In something of a reverse of the Alcoa 401 denial,  the state has   often relied on environmental permits as the vehicle for approving  activities in public trust waters.  Under G.S. 146-12, issuance of a  Coastal Area Management Act (CAMA) permit for development in  coastal waters  also  gives  the applicant a state  easement.  (The State Property Office  has an opportunity to review those CAMA applications.)   Outside the coastal counties, it is hard to find consistent application of the easement requirement.  For projects that don’t require a CAMA permit,  there will likely be more uncertainty about  public trust ownership and a less well-trod  path to state approval if the state does own the submerged lands.

— What standards will be applied in granting or denying state permission for activities on public trust lands?  The McCrory administration lawsuit suggests an intent to tie Alcoa’s operation of the Yadkin dams to generate electricity for sale on the wholesale market to compensation for use of the public trust resources.  Outside of leases to mine on  submerged lands, state law has not generally taxed  revenue from commercial  use of public trust resources.

— What happens when Congress has given a federal agency authority  to permit an  activity in navigable waters?  Under the Federal Power Act, FERC  has the authority to license hydroelectric projects in navigable waters of the United States. The U.S. Army Corps of Engineers has authority to permit other types of structures in navigable waters under the  Rivers and Harbors Act of 1899 and  issues Clean Water Act permits to fill navigable waters.  The Section 401 Certification has generally served as the state approval for  federally permitted projects in navigable waters. I don’t know that  the state has previously required a separate easement or lease. I also don’t know whether the federal  agencies believe any other state approval is needed given  Congressional authority  to permit these activities in navigable waters.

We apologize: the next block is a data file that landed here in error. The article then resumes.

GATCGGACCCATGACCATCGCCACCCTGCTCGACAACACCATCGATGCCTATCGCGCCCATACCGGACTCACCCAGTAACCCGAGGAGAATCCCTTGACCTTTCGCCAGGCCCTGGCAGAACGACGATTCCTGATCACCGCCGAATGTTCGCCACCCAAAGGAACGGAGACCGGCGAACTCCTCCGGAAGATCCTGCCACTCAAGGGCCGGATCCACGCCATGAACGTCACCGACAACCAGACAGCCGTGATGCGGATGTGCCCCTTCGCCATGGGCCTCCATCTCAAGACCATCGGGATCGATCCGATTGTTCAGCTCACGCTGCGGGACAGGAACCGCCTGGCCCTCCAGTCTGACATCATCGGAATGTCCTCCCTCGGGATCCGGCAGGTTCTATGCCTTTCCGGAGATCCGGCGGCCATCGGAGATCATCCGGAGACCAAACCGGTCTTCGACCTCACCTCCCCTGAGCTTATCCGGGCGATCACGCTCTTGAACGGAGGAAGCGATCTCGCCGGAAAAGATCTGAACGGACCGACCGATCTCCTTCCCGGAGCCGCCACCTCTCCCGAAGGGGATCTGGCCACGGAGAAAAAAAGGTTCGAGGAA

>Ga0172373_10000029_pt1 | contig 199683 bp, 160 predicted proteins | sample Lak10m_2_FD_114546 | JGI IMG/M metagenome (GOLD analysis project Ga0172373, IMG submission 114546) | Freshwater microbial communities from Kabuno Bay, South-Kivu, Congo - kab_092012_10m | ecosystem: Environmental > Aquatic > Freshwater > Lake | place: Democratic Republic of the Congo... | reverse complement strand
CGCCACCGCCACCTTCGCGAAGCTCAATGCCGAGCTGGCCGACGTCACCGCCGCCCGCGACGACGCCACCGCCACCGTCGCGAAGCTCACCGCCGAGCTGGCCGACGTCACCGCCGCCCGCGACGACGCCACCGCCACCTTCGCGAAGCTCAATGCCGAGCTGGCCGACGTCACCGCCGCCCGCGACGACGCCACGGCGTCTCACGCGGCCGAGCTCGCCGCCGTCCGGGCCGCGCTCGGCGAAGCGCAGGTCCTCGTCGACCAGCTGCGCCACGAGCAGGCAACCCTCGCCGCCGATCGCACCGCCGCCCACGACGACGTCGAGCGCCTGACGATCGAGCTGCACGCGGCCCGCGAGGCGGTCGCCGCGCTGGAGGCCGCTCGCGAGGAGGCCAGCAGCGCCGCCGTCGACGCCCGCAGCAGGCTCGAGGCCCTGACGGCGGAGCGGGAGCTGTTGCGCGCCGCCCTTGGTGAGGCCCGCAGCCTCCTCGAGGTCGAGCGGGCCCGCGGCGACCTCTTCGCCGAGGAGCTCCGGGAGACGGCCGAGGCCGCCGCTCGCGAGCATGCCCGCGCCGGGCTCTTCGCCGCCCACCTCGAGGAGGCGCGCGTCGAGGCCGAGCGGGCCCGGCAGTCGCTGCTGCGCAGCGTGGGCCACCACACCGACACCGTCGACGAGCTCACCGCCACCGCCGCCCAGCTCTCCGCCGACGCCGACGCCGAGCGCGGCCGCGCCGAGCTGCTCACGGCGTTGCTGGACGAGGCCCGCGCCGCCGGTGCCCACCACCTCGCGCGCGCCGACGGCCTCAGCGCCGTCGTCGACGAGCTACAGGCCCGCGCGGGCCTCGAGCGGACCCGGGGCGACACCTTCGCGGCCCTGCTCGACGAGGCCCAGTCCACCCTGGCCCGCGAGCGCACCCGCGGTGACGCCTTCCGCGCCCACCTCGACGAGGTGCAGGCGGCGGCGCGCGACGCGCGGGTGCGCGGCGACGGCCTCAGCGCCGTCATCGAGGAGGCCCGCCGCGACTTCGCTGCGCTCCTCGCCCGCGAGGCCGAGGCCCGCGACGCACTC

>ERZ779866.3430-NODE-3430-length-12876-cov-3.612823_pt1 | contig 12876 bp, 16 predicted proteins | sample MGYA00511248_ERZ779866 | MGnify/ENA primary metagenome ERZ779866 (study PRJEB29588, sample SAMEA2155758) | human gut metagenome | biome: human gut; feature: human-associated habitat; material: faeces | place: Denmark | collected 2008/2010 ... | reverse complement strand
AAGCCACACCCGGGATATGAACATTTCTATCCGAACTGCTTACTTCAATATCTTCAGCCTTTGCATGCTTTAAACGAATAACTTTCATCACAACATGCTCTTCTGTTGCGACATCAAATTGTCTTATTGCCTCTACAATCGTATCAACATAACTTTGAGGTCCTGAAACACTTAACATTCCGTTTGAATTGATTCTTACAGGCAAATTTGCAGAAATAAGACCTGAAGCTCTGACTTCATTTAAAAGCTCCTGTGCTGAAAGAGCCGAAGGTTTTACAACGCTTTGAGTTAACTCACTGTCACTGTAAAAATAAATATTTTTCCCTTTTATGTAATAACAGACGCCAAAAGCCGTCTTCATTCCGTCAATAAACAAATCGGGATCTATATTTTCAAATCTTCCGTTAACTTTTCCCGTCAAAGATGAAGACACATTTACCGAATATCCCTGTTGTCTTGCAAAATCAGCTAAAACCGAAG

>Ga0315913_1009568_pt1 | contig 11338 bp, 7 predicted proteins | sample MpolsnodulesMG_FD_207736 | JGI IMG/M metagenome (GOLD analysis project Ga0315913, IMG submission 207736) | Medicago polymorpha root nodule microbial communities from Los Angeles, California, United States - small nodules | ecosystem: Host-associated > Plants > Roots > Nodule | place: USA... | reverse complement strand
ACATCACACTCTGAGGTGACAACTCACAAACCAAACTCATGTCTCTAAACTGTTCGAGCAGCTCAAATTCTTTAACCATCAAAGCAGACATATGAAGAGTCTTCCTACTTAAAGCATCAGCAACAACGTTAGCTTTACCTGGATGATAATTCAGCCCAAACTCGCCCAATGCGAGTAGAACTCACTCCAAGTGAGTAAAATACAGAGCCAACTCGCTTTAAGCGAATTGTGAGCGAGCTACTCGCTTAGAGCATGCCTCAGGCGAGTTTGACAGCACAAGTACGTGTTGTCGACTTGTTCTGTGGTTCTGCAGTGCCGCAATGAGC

Many questions. The answers will be interesting.

Legislative Wrap-Up V: Miscellaneous

August 14, 2013. Bits and pieces of environmental legislation (air quality, coastal development, sedimentation, renewable fuels tax credit). Many of the provisions discussed below were adopted as part of House Bill 74 (Regulatory Reform Act of 2013), which the Governor has not yet signed into law. The Governor has until August 25th to sign or veto  a bill adopted at the end of the legislative session; if the Governor takes no action, the bill becomes law without his signature.

Appeals of  Air Quality and Water Quality Permits

House Bill 74 (Regulatory Reform Act of 2013) includes two separate provisions that shorten the time for a third party  to appeal an air quality or water quality permit from 60 days to 30 days. (See Section 29 and Section 53.) The time for an applicant to appeal a permit decision has always been 30 days, but a third party (such as  a neighbor, local government or community organization) fell under the  60-day appeal period set in the state’s Administrative Procedures Act . The challenge for third parties is that the appeal period begins to run when the applicant gets notice of the permit decision — not when the third party receives notice.